"Kama nikija nitapika chakula"

Translation:If I come, I will cook a meal

April 7, 2017

19 Comments


https://www.duolingo.com/wwaish

If I come I will cook food.

April 7, 2017

https://www.duolingo.com/brjaga
  • 1848

Report it

April 7, 2017

https://www.duolingo.com/lizlooney

Yep. I reported it.

September 13, 2017

https://www.duolingo.com/mamanura

I'd translate this English sentence as; nikija, nitakpika. Kama nikija doesn't look OK to me..

April 19, 2017

https://www.duolingo.com/Catriona28475

The lesson tips weren't very helpful but from other sources I learned that it is fine to combine "kama" and "nikija" for extra emphasis.

I would clarify the Tips and notes (starting with the verb infix -ki-), as follows:


The use of -ki- as ’if’

Conditional sentences in Kiswahili can be formed by including the tense particle -ki- between the subject prefix and the verb in the first part of the sentence (the condition).

It is always followed by a future tense (or an imperative, which has future implication) in the verb in the second part of the sentence (the consequence).

When -ki- is used with monosyllabic verbs, the infinitive ku- is dropped.

My examples:

"Ukisoma, utafaulu." (If you study, you will succeed.)

"Nikila, nitakunywa."
(If I eat, I will drink.)

Duolingo examples:

"Ukijifunza Kiswahili, utaweza kuzungumza na watanzania."
(If you learn Kiswahili, you will be able to speak with Tanzanians.)

"Tukipata pesa, tutaenda Ulaya."
(If we get money, we will go to Europe.)

"Tukila ugali, tutashiba." (If we eat ugali/porridge, we will be full.)


The use of kama as ’if’

Conditional sentences in Kiswahili can also be expressed by the word "kama".

Kama may be used before the verb bearing the conditional -ki- tense to strengthen the condition 'if', but it may also be used with other tenses than -ki-.

It is followed by a future tense in the verb in the second part of the sentence (the consequence).

My examples:

"Kama ukisoma, utafaulu."
(If you study, you will succeed.)

"Kama utasoma, utafaulu."
(If you study, you will succeed.)

"Kama ulisoma, utafaulu."
(If you studied, you will succeed.)

Duolingo examples:

"Kama utajifunza Kiswahili, utaweza kuzungumza na watanzania. "
(If you learn Kiswahili, you will be able to speak with Tanzanians.)

"Kama tutapata pesa, tutaenda Ulaya."
(If we get money, we will go to Europe.)

"Kama tutakula ugali, tutashiba." (If we eat ugali/porridge, we will be full.)


February 28, 2018

https://www.duolingo.com/machieng

The problem with 'nikija nitapika' is it can also mean 'when' as well as 'if'

March 6, 2018

https://www.duolingo.com/BradleyHes

Likewise, isnt this saying "if, if i come.."

May 29, 2017

https://www.duolingo.com/machieng

they honestly phrase these things in the most annoying way. It would make sense to say 'Kama nitakuja (nitaja), nitapika chakula', which is unquestionably 'if I come'.

June 8, 2018

https://www.duolingo.com/Kracck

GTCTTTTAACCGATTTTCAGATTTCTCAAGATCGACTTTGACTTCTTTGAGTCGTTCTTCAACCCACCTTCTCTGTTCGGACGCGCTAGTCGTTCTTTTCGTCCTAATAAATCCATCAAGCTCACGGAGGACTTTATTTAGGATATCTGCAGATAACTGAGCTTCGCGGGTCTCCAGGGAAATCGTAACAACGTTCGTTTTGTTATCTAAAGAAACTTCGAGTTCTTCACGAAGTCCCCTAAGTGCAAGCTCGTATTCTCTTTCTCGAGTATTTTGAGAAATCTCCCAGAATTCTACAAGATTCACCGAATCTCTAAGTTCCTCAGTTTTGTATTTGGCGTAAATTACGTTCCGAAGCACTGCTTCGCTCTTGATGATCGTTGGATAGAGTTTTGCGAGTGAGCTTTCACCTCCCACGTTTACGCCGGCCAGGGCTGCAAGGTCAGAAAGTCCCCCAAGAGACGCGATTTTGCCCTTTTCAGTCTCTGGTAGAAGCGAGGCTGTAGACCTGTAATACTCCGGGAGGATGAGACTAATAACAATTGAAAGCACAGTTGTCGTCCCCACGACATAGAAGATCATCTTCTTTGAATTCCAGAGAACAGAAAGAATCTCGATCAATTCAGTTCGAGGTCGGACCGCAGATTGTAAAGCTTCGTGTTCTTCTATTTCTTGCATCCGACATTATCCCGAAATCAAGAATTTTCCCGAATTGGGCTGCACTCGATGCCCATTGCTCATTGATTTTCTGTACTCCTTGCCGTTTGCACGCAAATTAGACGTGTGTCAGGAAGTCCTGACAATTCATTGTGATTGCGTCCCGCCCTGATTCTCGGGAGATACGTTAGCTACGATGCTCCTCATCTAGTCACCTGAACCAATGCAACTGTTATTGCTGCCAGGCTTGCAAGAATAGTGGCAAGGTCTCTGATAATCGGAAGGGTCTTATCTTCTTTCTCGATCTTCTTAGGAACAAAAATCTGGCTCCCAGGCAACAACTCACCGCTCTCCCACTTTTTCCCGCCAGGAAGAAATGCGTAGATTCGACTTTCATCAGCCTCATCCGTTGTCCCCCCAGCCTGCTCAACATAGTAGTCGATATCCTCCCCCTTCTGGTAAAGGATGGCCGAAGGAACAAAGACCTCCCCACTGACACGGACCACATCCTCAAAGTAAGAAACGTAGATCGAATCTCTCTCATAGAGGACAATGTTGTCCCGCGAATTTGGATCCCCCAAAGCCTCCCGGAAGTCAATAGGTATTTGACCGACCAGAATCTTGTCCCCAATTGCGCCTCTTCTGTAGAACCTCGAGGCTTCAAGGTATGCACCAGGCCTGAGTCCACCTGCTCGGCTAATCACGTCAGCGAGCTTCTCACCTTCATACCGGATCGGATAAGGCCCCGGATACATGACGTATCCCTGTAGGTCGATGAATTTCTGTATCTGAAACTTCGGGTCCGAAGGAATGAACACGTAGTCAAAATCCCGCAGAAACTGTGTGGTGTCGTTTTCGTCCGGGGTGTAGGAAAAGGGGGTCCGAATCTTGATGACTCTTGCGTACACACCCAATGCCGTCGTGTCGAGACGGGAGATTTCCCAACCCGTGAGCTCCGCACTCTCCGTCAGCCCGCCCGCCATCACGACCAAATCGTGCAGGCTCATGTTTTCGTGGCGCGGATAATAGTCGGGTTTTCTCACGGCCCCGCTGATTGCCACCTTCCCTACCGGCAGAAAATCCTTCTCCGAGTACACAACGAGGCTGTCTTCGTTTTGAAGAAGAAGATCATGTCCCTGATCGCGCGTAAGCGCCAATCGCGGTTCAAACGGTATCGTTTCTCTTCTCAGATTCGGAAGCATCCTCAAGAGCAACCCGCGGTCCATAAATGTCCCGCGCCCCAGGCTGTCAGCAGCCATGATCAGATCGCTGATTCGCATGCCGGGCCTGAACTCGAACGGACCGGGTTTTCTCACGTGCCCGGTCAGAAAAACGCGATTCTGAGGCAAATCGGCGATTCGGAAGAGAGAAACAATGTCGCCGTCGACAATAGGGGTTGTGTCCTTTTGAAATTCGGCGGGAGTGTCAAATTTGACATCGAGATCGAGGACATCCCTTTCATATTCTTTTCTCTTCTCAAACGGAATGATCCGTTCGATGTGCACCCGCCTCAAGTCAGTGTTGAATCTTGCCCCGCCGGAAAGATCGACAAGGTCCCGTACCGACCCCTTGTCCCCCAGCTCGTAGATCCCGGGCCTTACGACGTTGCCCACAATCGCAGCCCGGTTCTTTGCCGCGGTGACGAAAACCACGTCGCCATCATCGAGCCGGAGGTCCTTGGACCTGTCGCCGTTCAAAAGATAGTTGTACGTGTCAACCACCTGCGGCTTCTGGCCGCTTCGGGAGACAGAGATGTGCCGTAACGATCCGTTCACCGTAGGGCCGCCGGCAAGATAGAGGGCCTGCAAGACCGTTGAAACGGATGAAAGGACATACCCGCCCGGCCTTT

Chakula is there so Food should be in the translation

September 20, 2017

https://www.duolingo.com/aboutpurpo

if i come i will cook food

August 16, 2017

https://www.duolingo.com/philightentist

man.....UGH! I am already not a confident person, and this is making my learning experience exponentially worse.

February 26, 2018

https://www.duolingo.com/YoungGreg1

I feel you :( But keep it up okay! We can do this! Remember what Duolingo has taught us: "Mkijifunza kiswahili mtafurahi"

June 7, 2018

https://www.duolingo.com/DavidScott493272

now there is a 'chakula' but its nowhere to be seen in the translation

May 24, 2018

https://www.duolingo.com/brjaga
  • 1848

I'm not a native speaker of Swahili, so I can't speak with authority, but I know that sometimes verbs that are intransitive in English need an object in other languages; so, for instance "I eat" is translated into Chinese as 我吃饭, which is literally "I eat rice", but 饭 is just standing in as a default object.

May 24, 2018

https://www.duolingo.com/Catriona28475

Very interesting! Can any Swahili speakers out there confirm whether -pika is transitive or intransitive?

May 24, 2018

https://www.duolingo.com/machieng

you can be specific about what is being cooked, but if you just say 'napika' it's understood that you're cooking (the 'chakula' is implied, since the verb doesn't apply to objects other than food)

May 27, 2018

https://www.duolingo.com/Angela53250

FOOD should be in the translation, or just leave it out please.

May 25, 2018

https://www.duolingo.com/Catriona28475

The students (who read these comments) can't change any of the questions. You need to use the report button (or flag icon in the app) to let the course developers know there is an error.

May 25, 2018

https://www.duolingo.com/CarelSchmi

Pika has many uses in swahili .... so you have to make clear what you "pika" .... in English you don't say ... I cook food ... you say ... I cook ...

December 3, 2018
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